36d … and, upon hearing about such a party (from their son), had the wisdom to pass it through the filter of their own college/high school memories before making any judgmental statements.

^ which circles back to #14

I dunno, that could imply that they should encourage throwing wild parties…
I would change #18 to (changes in bold)
#18 Begins as a teacher and evolves into a colleague. Discusses, never lectures. Begins with explanations for new students, ends with colleague discussions.
And add
#37 Explanations should be two-way.

I know that lecturing often has its place, and this difference is very minor, but it seems to make a big difference. I know from giving lectures to other students on drivetrain design, that it often results in “Get on with it, and to the point” mentalities, which a student is more likely to voice if another student is talking, but will still feel if an adult mentor is talking. A two-way discussion, in my experience, is much better than a one way lecture, at least you can tell if the students are mentally engaged in the teaching.

I was just about to edit in -
self accountability both for the mentor and for the student.
You are right. :slight_smile:
I think we can all remember, no matter our age, that we are always responsible for our own actions and reactions.


Edit - this always makes me think of one of the lines from Danny DeVito’s character in the movie, Renaissance Man: ‘all I know is that the choices you make dictate the life you lead.’

Does that make #37 “Never gets invited to wild parties?”

I wondered why I have no social life…

So maybe we need to provide the corollaries to
8. Serves as a role model in more than the professional sense not the least of which is service to others.
8a. Serves as a Role model for accountability? humbleness? accepted social norms?

or maybe #8 really says it all.

umm… sorry, you can’t blame being a mentor for that. :stuck_out_tongue:

  1. … a little bit insane in order to survive the Build Season, but is sane enough to act normal when around students, school administration, sponsors and parents. :slight_smile:

Good re-statement!
I was uncomfortable with the word “lecture” too. Makes me think I just broke a window or something.

I hate listening to myself talk and do try to turn all presentations into a discussion - usually by making progressively outrageous statements until I get a rise out of someone.

Basically a Father Figure. To me, my mentors are the Father figures. They guide me through each and everything (even if its not robot related), and try to make it as fun as possible.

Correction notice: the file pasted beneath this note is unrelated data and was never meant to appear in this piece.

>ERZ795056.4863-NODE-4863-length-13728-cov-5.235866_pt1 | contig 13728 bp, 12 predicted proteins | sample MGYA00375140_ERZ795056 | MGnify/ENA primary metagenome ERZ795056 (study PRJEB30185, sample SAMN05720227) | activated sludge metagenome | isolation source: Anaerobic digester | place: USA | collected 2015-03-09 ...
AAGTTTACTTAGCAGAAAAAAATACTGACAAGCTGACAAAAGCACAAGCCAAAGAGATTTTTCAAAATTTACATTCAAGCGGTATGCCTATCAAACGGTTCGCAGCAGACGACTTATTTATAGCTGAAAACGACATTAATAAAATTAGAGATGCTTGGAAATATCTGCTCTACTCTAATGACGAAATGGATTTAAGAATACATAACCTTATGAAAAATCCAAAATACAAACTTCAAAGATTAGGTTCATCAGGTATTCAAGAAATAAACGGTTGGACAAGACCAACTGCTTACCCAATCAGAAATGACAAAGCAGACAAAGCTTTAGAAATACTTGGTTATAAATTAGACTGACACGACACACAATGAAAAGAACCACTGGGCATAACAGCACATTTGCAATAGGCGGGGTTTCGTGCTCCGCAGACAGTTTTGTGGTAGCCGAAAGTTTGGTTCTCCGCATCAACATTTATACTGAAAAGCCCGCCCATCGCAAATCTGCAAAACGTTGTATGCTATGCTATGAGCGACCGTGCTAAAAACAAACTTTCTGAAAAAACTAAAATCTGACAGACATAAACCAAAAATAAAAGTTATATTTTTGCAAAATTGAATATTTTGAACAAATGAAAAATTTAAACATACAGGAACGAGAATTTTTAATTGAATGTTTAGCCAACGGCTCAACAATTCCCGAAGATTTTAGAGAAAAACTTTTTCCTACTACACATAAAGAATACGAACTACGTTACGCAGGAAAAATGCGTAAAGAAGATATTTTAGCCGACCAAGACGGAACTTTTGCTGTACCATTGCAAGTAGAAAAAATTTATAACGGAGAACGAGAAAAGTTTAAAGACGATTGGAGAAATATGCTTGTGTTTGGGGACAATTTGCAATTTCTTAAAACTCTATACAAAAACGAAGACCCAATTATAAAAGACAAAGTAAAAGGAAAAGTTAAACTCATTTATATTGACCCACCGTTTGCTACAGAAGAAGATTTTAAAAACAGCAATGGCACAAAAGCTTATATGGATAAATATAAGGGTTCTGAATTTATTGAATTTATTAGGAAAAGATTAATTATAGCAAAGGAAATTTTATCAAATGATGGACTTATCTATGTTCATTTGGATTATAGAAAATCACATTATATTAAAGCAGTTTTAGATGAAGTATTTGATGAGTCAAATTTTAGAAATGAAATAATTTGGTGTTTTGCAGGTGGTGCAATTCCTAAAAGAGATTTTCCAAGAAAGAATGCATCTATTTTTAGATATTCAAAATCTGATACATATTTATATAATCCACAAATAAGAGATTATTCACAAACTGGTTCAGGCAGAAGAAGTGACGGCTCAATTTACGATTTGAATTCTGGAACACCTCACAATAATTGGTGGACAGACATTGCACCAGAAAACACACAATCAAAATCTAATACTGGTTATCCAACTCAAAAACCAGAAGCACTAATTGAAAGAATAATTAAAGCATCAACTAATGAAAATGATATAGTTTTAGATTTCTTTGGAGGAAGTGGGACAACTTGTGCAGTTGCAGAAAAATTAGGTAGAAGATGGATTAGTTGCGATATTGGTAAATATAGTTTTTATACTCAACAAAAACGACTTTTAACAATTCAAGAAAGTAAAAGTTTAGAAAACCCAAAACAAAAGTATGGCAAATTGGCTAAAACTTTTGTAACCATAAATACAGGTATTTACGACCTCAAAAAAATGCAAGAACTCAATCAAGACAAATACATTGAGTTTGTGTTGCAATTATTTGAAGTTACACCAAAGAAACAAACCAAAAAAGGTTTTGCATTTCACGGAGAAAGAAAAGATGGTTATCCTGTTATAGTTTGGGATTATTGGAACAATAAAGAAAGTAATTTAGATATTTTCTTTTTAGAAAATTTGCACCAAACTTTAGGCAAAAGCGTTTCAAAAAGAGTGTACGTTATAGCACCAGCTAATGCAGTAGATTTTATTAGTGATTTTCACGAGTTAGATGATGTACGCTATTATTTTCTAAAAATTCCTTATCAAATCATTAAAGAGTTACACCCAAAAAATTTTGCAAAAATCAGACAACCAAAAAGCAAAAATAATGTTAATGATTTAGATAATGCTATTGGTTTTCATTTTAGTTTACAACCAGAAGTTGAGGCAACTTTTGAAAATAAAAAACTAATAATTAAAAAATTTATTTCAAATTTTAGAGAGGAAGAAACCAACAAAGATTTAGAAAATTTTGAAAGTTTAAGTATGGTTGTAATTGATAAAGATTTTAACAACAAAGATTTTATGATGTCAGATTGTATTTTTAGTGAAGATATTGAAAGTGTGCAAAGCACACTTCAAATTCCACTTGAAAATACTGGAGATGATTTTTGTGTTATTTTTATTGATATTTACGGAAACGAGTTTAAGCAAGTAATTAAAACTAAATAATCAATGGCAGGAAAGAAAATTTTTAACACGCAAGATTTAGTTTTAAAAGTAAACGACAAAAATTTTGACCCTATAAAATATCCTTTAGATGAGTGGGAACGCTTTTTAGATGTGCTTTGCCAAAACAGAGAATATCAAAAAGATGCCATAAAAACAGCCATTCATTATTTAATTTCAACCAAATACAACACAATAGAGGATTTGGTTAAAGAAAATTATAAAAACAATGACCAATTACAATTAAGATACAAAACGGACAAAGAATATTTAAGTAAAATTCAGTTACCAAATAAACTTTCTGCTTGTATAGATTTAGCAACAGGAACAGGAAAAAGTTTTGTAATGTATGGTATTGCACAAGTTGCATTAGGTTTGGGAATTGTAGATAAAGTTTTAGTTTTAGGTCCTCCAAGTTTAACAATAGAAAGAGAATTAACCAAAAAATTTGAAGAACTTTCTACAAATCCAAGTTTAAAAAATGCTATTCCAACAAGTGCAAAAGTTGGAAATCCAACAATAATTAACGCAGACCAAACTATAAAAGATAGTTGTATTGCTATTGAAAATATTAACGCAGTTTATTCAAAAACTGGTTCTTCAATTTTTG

(Yes Mr. Skene that means calling Bosch, a big metal bar, and Lexan, shinny-‘glowy’-glassy material :stuck_out_tongue: )

to go with this one (I’ve lost track of the numbering)
Models appropriate response when challenged by a student, maintaining a cool demeanor to diffuse and resolve the situation.

and two other ideas…
Has the ability to make hard work and a huge time commitment seem like a lot of fun.
Recognizes that sometimes a student is just minutes away from solving a problem and patiently waits the extra time.

^ the mentor/student handypack - patience, humor, zip ties.

Mother figure too! psh, there are many female mentors, and they are not fathers

I like this one.

And I’m not sure what number we are up to now, but…
A Mentor is… A person you can talk to anything about and trust them to not throw it back in your face in any way shape or form and who will help you as much as they can to deal with the problems and situations in life without forcing their solution or idea of the way things should be resolved or getting too involved as to force your life in a whole new direction.

It’s about inspiring, or guiding and not forcing a person to do what they don’t want to do in their lives.

The discussions I have taken part of through the years is just like… w0w.
You must, as a Mentor, be prepared to hear anything, especially when talking to kids who are HS age and act responsibly about the subject at hand but be able to make someone laugh about a situation if they can afterwards.